Art Walk brought entertainment, art, and food to UNLV

Attendees create a collage poem at Black Mountain Institute's "The Poetry Kitchen." Photo by Annie Vong.

Art Walk, the long-anticipated display of art of all kinds, entertained UNLV students, faculty and the larger community on Nov. 3. The event brought together ballet dancers, museum curators, silkscreen artists, wine connoisseurs, chocolatiers and literary artists to present at their various pop-ups.

In the Marjorie Barrick Museum is A4 Zine Club’s workshop on how to make zines that capture emotions. A zine is a do-it-yourself, self-published magazine that can be modified to include various art styles, poetry, photos, collages and more. 

Walking out of the Black Mountain Institute hosted a pop-up, “The Poetry Kitchen,” where attendees created literary art at three stations. Poetry could be made at various stations. One of the stations had attendees create poetry out of lines from other poems. At another station, attendees could create erasure poetry by taking pages out of cookbooks and crossing out lines. The words that are not marked out become the words of the poem.

Near the John S. Wright Hall was UNLV Film’s pop-up. They simulate what it’s like to film a car scene. Attendees can be “actors” in the film and film a scene in a stationary car. Outside the car are two bright lights on either side. In front of those lights are mirrors, which are rotated to look like passing streetlights. 

In the Ham Fine Arts building, attendees can be seen waiting for their turn to drag ink across the silkscreen for the first time. Guided by experienced silkscreen artists, attendees brought in blank t-shirts or tote bags to print, or selected from white or red t-shirts or red tote bags. Among the attendees waiting for the silkscreen press was Dave Rowe.

Rowe, a professor in the College of Fine Arts, put together this event, sharing, “We’ve been planning this since the summer. It’s been led by the dean’s office and the rest of us participate. Each unit has their own thing. We do something different each year, like this silk screen. Whenever you can make-and-take, everybody’s really hot for that … It’s really exciting to see how people get into it and it’s okay that artmaking is fun. It’s perfectly fun. It should have a degree of enjoyment. That’s why we do it; we’re able to express ourselves visually … It’s a way to really connect with the community too because a lot of the people coming in aren’t necessarily affiliated with the arts.”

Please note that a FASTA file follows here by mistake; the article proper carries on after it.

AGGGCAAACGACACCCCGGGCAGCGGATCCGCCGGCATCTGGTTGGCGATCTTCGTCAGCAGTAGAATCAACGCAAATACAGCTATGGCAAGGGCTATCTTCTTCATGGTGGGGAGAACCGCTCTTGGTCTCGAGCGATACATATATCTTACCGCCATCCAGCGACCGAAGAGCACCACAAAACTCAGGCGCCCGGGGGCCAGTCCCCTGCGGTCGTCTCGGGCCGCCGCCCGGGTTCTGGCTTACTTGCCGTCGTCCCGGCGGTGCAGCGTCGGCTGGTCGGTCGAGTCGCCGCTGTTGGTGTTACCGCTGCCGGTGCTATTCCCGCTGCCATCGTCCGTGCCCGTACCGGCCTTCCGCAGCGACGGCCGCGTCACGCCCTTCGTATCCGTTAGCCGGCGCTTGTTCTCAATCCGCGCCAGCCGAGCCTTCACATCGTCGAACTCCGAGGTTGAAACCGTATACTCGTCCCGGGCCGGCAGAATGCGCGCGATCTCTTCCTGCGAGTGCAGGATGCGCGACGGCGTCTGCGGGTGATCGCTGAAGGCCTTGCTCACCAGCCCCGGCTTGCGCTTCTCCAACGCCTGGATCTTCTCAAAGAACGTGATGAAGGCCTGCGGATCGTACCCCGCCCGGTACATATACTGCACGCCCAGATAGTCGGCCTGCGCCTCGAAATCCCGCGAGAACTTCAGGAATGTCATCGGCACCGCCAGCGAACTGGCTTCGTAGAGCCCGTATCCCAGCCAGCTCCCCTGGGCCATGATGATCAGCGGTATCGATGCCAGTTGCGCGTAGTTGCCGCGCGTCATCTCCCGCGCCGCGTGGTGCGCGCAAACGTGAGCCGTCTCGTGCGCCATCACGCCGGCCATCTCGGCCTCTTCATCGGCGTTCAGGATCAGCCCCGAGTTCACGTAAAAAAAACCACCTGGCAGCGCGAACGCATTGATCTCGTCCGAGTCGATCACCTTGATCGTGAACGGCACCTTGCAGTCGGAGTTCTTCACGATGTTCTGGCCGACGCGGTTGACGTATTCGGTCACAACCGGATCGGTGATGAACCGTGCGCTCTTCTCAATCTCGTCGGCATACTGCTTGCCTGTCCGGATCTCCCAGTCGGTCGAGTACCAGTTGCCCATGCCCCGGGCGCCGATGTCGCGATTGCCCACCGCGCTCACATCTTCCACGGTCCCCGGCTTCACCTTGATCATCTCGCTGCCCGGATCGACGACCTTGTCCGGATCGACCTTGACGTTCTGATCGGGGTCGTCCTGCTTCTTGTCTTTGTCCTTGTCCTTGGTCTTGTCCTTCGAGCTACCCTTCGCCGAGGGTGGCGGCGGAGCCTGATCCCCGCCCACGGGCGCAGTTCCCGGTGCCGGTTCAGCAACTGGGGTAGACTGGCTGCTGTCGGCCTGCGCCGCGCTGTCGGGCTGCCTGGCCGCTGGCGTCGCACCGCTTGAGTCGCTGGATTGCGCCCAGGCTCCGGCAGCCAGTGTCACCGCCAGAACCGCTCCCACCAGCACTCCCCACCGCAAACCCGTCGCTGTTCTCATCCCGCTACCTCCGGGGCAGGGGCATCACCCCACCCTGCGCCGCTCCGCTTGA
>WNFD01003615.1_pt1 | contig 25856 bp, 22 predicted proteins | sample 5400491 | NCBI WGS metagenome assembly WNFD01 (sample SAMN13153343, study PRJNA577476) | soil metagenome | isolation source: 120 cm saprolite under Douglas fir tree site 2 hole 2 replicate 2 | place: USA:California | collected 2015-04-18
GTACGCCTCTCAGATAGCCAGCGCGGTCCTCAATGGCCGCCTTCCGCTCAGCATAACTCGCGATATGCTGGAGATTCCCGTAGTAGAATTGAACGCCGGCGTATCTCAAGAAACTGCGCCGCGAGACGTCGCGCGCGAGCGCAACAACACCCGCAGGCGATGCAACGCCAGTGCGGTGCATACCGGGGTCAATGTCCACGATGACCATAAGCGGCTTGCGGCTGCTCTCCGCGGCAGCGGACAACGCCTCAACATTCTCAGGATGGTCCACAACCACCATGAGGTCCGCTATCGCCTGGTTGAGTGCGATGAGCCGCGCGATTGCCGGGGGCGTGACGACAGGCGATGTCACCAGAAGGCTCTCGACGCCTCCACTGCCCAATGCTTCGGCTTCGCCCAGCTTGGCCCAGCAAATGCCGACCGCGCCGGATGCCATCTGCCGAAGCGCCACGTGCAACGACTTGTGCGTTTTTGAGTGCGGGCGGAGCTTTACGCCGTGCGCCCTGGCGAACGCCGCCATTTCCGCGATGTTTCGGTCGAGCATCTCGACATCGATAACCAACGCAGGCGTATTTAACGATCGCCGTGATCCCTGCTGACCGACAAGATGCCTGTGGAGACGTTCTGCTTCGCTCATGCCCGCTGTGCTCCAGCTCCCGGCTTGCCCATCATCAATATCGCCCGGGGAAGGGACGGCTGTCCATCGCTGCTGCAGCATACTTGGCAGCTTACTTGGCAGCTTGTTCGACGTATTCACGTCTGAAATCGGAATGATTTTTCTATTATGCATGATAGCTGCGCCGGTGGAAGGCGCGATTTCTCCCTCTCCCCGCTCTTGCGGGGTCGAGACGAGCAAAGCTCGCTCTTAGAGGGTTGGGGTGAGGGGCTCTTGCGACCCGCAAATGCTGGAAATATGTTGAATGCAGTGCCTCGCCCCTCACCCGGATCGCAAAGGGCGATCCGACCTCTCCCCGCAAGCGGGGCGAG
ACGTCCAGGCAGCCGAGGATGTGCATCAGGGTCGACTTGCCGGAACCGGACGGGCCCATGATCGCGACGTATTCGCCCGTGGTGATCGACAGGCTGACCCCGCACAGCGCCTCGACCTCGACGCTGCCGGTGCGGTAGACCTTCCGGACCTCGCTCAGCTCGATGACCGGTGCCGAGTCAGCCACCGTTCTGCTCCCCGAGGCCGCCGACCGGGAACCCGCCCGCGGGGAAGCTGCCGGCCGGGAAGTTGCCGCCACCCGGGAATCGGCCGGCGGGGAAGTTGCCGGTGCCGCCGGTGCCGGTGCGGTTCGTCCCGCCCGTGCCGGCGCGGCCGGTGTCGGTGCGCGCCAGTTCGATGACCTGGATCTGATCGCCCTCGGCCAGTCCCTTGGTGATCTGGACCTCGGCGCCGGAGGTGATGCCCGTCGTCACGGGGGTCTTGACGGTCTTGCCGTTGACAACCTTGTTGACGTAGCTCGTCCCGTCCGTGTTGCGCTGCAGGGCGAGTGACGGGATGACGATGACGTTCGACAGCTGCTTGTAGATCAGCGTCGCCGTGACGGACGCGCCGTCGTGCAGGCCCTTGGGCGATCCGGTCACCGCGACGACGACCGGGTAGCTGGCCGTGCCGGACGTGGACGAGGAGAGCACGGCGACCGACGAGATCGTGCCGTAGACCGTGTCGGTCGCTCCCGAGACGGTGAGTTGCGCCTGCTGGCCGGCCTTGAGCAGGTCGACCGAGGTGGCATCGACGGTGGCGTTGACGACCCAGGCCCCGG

Featured in Art Walk was “Is it Art?” Directed by Louis Kavouras, the chair of UNLV’s dance department, the performance brought in all types of actors, dancers, composers, visual artists and designers from the College of Fine Arts. “Is it Art?” consisted of six characters standing in a gallery in front of an empty pedestal. The mix of characters include: a tour guide on their first day of work, a pedestal salesperson, a brooding artist, an influencer, a professor that is too reliant on artificial intelligence, a nerdy writer and an art thief. Throughout the dance, they were trying to figure out whether the pedestal is the art itself or if there is no art. “Is it Art?” brought a comedic voice to the confusing, abstract world of contemporary art that audiences find themselves in now. 

A 2023 recap will be posted to the College of Fine Arts website, and Art Walk is an event that will be hosted again next year.


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